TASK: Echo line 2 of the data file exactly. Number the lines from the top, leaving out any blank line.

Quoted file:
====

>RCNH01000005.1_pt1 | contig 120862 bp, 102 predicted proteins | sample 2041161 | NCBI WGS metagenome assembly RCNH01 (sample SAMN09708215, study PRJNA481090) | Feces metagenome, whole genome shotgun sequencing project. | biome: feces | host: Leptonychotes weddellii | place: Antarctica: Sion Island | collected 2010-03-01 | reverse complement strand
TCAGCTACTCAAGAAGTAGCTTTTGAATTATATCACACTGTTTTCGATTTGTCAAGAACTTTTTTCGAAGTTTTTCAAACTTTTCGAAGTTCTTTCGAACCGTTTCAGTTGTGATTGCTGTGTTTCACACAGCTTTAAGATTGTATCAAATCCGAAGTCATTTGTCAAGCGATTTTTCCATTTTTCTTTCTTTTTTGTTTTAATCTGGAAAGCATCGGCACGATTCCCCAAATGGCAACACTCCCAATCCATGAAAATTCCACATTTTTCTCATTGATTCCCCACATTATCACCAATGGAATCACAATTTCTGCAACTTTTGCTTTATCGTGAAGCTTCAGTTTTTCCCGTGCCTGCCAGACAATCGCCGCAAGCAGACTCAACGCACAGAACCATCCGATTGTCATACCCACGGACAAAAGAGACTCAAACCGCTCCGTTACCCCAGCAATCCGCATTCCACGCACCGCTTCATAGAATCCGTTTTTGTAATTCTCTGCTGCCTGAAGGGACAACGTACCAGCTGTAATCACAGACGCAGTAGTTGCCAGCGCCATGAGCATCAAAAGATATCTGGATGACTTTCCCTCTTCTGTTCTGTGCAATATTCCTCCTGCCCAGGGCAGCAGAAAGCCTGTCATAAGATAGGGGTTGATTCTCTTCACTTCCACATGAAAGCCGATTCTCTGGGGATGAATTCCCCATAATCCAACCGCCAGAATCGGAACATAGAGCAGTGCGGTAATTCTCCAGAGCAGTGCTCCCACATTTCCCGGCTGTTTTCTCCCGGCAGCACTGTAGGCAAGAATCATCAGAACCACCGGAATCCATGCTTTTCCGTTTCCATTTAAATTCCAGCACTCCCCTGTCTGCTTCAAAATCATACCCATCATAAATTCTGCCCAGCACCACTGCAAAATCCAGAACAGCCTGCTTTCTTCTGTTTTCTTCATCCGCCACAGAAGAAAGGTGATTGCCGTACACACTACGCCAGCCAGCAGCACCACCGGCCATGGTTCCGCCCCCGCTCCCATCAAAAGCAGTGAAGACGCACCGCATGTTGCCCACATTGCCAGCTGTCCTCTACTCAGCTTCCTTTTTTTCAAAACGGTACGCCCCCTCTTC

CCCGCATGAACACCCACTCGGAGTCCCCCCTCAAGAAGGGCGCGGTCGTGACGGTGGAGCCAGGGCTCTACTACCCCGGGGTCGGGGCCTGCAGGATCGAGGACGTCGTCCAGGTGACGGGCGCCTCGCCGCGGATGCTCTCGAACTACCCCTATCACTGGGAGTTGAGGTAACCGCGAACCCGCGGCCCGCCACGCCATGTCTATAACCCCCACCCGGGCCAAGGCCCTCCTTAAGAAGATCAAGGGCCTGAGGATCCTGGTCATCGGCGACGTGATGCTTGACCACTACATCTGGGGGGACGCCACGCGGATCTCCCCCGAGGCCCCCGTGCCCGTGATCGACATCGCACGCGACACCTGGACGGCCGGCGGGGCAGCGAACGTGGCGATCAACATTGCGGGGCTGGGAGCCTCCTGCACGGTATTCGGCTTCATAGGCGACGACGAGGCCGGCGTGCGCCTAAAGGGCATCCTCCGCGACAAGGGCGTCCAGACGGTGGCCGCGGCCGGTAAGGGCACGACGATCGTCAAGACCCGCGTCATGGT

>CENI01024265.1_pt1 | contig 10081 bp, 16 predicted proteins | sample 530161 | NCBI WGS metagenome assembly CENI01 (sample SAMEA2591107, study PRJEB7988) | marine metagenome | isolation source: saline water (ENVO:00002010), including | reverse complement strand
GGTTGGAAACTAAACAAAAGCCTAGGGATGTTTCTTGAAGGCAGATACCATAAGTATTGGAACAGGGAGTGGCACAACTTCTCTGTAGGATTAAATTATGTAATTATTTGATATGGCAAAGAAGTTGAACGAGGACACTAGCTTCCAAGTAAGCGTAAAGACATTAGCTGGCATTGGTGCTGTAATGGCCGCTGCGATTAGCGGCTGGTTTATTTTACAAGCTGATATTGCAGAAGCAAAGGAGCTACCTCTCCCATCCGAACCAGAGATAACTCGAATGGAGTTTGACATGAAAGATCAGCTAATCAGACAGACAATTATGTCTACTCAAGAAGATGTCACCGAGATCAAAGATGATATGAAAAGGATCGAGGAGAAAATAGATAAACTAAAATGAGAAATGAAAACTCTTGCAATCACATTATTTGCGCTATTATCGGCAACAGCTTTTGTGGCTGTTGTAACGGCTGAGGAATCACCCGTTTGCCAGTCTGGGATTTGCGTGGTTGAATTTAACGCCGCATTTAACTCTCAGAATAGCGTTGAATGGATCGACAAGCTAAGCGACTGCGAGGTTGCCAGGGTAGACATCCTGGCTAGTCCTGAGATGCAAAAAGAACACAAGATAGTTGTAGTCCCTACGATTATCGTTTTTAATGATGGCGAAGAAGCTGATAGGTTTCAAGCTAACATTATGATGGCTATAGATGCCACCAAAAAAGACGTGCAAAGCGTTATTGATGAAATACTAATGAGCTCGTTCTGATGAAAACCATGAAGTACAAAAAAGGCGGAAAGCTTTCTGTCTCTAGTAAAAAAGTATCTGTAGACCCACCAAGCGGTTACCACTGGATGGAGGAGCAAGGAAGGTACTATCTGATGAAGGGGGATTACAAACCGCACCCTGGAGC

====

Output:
TCAGCTACTCAAGAAGTAGCTTTTGAATTATATCACACTGTTTTCGATTTGTCAAGAACTTTTTTCGAAGTTTTTCAAACTTTTCGAAGTTCTTTCGAACCGTTTCAGTTGTGATTGCTGTGTTTCACACAGCTTTAAGATTGTATCAAATCCGAAGTCATTTGTCAAGCGATTTTTCCATTTTTCTTTCTTTTTTGTTTTAATCTGGAAAGCATCGGCACGATTCCCCAAATGGCAACACTCCCAATCCATGAAAATTCCACATTTTTCTCATTGATTCCCCACATTATCACCAATGGAATCACAATTTCTGCAACTTTTGCTTTATCGTGAAGCTTCAGTTTTTCCCGTGCCTGCCAGACAATCGCCGCAAGCAGACTCAACGCACAGAACCATCCGATTGTCATACCCACGGACAAAAGAGACTCAAACCGCTCCGTTACCCCAGCAATCCGCATTCCACGCACCGCTTCATAGAATCCGTTTTTGTAATTCTCTGCTGCCTGAAGGGACAACGTACCAGCTGTAATCACAGACGCAGTAGTTGCCAGCGCCATGAGCATCAAAAGATATCTGGATGACTTTCCCTCTTCTGTTCTGTGCAATATTCCTCCTGCCCAGGGCAGCAGAAAGCCTGTCATAAGATAGGGGTTGATTCTCTTCACTTCCACATGAAAGCCGATTCTCTGGGGATGAATTCCCCATAATCCAACCGCCAGAATCGGAACATAGAGCAGTGCGGTAATTCTCCAGAGCAGTGCTCCCACATTTCCCGGCTGTTTTCTCCCGGCAGCACTGTAGGCAAGAATCATCAGAACCACCGGAATCCATGCTTTTCCGTTTCCATTTAAATTCCAGCACTCCCCTGTCTGCTTCAAAATCATACCCATCATAAATTCTGCCCAGCACCACTGCAAAATCCAGAACAGCCTGCTTTCTTCTGTTTTCTTCATCCGCCACAGAAGAAAGGTGATTGCCGTACACACTACGCCAGCCAGCAGCACCACCGGCCATGGTTCCGCCCCCGCTCCCATCAAAAGCAGTGAAGACGCACCGCATGTTGCCCACATTGCCAGCTGTCCTCTACTCAGCTTCCTTTTTTTCAAAACGGTACGCCCCCTCTTC